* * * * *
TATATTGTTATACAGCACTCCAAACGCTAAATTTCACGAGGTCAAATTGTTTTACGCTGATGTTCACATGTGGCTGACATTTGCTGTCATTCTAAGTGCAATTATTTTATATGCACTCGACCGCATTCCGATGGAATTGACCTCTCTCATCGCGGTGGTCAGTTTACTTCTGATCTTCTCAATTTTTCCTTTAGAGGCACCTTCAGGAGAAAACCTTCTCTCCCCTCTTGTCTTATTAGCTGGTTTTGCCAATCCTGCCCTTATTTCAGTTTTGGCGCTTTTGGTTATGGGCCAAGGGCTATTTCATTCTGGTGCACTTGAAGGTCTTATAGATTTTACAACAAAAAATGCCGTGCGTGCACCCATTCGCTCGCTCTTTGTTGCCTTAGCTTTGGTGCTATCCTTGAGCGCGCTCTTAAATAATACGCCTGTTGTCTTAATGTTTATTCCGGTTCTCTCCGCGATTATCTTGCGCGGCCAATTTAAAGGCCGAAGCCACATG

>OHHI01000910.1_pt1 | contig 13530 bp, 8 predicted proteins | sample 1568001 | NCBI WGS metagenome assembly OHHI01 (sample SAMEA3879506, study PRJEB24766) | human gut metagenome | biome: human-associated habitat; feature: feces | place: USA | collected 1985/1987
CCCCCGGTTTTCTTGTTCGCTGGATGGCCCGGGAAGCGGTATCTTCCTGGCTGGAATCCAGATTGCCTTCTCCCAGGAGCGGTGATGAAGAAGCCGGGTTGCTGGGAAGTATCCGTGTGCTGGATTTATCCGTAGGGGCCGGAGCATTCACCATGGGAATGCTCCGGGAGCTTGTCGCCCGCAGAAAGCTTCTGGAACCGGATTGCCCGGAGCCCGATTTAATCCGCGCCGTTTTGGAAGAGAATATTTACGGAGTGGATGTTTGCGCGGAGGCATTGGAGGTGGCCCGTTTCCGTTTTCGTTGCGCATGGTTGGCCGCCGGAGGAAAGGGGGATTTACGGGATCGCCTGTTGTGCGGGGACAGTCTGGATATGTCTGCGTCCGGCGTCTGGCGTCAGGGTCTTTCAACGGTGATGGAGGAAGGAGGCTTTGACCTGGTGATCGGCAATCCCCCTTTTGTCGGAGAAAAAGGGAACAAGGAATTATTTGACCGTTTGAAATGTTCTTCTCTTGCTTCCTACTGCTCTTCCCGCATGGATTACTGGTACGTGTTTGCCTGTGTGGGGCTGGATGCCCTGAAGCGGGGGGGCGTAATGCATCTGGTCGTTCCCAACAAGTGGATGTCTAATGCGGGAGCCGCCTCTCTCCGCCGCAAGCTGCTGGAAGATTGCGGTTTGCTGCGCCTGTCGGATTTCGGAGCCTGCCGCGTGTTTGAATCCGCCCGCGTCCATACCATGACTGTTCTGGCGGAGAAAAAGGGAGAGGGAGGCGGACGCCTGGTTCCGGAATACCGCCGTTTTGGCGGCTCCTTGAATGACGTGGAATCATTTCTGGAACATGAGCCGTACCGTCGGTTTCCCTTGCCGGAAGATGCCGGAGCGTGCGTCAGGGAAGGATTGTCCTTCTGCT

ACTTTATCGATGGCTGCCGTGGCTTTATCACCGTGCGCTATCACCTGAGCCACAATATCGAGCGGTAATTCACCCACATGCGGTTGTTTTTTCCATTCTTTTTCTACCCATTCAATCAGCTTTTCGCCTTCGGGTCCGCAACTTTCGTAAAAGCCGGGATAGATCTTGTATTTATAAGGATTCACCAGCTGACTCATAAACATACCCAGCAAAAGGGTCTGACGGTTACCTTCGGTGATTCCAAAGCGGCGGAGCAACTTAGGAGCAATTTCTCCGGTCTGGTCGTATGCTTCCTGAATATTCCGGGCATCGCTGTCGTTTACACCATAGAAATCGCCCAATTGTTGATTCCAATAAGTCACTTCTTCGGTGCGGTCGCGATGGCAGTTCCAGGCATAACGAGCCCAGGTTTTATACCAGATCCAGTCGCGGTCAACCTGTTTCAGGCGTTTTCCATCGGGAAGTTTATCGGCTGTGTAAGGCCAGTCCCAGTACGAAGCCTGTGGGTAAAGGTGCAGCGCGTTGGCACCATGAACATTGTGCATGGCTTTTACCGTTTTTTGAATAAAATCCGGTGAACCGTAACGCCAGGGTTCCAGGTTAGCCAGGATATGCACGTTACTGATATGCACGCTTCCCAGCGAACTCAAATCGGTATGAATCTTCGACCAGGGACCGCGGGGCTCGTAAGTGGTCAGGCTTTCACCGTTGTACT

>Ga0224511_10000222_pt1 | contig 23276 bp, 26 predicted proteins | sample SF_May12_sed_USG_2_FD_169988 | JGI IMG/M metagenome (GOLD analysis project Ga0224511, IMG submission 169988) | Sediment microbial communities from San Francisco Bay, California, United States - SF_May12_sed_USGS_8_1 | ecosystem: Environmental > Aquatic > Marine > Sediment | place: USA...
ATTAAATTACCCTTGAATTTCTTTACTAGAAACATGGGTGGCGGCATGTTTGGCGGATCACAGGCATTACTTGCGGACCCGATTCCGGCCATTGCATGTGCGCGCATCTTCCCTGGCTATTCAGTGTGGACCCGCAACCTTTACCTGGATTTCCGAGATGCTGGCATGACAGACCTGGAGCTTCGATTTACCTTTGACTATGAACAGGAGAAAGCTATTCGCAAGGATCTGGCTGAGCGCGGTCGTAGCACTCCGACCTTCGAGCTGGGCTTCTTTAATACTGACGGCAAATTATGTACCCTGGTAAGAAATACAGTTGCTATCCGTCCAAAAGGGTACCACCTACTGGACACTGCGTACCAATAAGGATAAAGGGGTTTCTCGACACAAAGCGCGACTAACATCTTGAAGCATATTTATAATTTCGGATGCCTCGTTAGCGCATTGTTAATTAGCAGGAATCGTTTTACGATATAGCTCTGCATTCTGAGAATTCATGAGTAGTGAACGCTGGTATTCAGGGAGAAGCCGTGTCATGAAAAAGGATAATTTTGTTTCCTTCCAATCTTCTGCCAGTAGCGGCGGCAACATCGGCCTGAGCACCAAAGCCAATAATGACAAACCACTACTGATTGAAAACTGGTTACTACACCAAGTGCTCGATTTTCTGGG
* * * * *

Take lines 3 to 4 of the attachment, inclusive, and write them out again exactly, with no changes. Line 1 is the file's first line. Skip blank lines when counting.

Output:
CCCCCGGTTTTCTTGTTCGCTGGATGGCCCGGGAAGCGGTATCTTCCTGGCTGGAATCCAGATTGCCTTCTCCCAGGAGCGGTGATGAAGAAGCCGGGTTGCTGGGAAGTATCCGTGTGCTGGATTTATCCGTAGGGGCCGGAGCATTCACCATGGGAATGCTCCGGGAGCTTGTCGCCCGCAGAAAGCTTCTGGAACCGGATTGCCCGGAGCCCGATTTAATCCGCGCCGTTTTGGAAGAGAATATTTACGGAGTGGATGTTTGCGCGGAGGCATTGGAGGTGGCCCGTTTCCGTTTTCGTTGCGCATGGTTGGCCGCCGGAGGAAAGGGGGATTTACGGGATCGCCTGTTGTGCGGGGACAGTCTGGATATGTCTGCGTCCGGCGTCTGGCGTCAGGGTCTTTCAACGGTGATGGAGGAAGGAGGCTTTGACCTGGTGATCGGCAATCCCCCTTTTGTCGGAGAAAAAGGGAACAAGGAATTATTTGACCGTTTGAAATGTTCTTCTCTTGCTTCCTACTGCTCTTCCCGCATGGATTACTGGTACGTGTTTGCCTGTGTGGGGCTGGATGCCCTGAAGCGGGGGGGCGTAATGCATCTGGTCGTTCCCAACAAGTGGATGTCTAATGCGGGAGCCGCCTCTCTCCGCCGCAAGCTGCTGGAAGATTGCGGTTTGCTGCGCCTGTCGGATTTCGGAGCCTGCCGCGTGTTTGAATCCGCCCGCGTCCATACCATGACTGTTCTGGCGGAGAAAAAGGGAGAGGGAGGCGGACGCCTGGTTCCGGAATACCGCCGTTTTGGCGGCTCCTTGAATGACGTGGAATCATTTCTGGAACATGAGCCGTACCGTCGGTTTCCCTTGCCGGAAGATGCCGGAGCGTGCGTCAGGGAAGGATTGTCCTTCTGCT

ACTTTATCGATGGCTGCCGTGGCTTTATCACCGTGCGCTATCACCTGAGCCACAATATCGAGCGGTAATTCACCCACATGCGGTTGTTTTTTCCATTCTTTTTCTACCCATTCAATCAGCTTTTCGCCTTCGGGTCCGCAACTTTCGTAAAAGCCGGGATAGATCTTGTATTTATAAGGATTCACCAGCTGACTCATAAACATACCCAGCAAAAGGGTCTGACGGTTACCTTCGGTGATTCCAAAGCGGCGGAGCAACTTAGGAGCAATTTCTCCGGTCTGGTCGTATGCTTCCTGAATATTCCGGGCATCGCTGTCGTTTACACCATAGAAATCGCCCAATTGTTGATTCCAATAAGTCACTTCTTCGGTGCGGTCGCGATGGCAGTTCCAGGCATAACGAGCCCAGGTTTTATACCAGATCCAGTCGCGGTCAACCTGTTTCAGGCGTTTTCCATCGGGAAGTTTATCGGCTGTGTAAGGCCAGTCCCAGTACGAAGCCTGTGGGTAAAGGTGCAGCGCGTTGGCACCATGAACATTGTGCATGGCTTTTACCGTTTTTTGAATAAAATCCGGTGAACCGTAACGCCAGGGTTCCAGGTTAGCCAGGATATGCACGTTACTGATATGCACGCTTCCCAGCGAACTCAAATCGGTATGAATCTTCGACCAGGGACCGCGGGGCTCGTAAGTGGTCAGGCTTTCACCGTTGTACT